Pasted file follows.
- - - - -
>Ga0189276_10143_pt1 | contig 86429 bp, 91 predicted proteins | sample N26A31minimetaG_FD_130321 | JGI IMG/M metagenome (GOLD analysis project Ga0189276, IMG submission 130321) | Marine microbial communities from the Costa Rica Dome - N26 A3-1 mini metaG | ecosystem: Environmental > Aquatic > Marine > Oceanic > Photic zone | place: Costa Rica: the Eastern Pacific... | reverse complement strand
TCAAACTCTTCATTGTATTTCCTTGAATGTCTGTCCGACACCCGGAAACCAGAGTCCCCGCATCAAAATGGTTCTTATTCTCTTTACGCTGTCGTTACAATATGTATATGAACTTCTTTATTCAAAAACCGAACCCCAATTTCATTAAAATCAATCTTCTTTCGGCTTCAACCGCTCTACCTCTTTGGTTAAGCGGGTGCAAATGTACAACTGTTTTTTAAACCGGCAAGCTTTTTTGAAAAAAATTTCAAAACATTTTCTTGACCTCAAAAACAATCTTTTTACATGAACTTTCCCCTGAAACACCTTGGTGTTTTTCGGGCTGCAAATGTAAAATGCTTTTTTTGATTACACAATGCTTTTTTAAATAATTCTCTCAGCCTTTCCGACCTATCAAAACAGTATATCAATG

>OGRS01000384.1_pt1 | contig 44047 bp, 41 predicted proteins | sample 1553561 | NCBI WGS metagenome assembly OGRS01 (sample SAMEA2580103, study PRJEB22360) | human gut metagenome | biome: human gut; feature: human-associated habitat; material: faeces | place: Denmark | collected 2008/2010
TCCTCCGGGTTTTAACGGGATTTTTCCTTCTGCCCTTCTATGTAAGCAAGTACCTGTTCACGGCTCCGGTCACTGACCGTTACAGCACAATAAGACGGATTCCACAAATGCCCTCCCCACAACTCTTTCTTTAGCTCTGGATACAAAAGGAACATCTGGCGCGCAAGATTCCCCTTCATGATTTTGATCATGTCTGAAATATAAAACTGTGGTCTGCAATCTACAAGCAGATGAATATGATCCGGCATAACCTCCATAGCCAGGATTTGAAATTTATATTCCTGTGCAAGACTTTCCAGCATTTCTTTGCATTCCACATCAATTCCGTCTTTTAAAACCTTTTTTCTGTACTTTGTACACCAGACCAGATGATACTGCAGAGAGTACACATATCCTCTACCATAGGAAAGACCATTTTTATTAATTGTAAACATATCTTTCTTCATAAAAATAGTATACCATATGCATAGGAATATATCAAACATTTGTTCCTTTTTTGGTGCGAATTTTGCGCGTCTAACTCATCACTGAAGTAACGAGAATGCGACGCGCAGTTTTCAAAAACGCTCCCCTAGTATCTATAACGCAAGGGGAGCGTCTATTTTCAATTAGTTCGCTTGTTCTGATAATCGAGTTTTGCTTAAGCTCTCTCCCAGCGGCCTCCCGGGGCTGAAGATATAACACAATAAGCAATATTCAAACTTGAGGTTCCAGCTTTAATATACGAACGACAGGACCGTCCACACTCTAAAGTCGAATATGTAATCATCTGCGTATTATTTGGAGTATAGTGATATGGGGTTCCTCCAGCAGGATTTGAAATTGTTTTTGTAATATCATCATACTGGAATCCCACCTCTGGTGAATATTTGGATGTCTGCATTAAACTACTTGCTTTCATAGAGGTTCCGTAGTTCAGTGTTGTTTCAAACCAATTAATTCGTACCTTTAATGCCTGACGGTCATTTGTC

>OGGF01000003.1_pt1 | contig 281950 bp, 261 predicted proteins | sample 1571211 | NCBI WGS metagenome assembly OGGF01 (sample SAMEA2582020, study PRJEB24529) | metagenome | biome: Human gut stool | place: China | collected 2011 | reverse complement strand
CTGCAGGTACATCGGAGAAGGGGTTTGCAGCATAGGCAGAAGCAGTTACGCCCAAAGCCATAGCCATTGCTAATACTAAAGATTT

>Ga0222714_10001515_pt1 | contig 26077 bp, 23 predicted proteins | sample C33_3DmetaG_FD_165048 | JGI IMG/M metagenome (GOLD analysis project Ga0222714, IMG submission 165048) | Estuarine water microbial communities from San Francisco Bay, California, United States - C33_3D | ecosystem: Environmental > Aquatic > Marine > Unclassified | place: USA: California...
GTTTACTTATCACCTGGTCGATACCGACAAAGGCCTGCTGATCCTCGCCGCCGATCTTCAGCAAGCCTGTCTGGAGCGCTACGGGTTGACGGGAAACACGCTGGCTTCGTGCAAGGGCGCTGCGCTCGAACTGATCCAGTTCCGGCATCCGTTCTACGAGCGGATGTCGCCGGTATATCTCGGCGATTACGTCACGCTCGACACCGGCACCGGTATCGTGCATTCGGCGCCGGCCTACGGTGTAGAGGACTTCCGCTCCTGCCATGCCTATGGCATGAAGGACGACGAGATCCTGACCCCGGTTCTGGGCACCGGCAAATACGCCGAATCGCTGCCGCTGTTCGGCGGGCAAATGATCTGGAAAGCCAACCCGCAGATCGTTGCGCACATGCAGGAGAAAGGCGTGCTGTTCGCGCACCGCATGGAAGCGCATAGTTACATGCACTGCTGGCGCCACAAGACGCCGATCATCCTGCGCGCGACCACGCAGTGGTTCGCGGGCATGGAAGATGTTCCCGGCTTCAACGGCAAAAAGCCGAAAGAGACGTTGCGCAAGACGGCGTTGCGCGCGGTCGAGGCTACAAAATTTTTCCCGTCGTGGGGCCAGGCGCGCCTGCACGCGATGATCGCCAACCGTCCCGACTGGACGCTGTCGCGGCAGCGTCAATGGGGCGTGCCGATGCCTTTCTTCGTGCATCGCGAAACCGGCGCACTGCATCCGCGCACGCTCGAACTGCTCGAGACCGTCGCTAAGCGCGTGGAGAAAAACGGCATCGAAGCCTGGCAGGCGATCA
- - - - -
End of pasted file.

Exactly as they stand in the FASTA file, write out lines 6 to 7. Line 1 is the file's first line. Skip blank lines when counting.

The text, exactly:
CTGCAGGTACATCGGAGAAGGGGTTTGCAGCATAGGCAGAAGCAGTTACGCCCAAAGCCATAGCCATTGCTAATACTAAAGATTT

>Ga0222714_10001515_pt1 | contig 26077 bp, 23 predicted proteins | sample C33_3DmetaG_FD_165048 | JGI IMG/M metagenome (GOLD analysis project Ga0222714, IMG submission 165048) | Estuarine water microbial communities from San Francisco Bay, California, United States - C33_3D | ecosystem: Environmental > Aquatic > Marine > Unclassified | place: USA: California...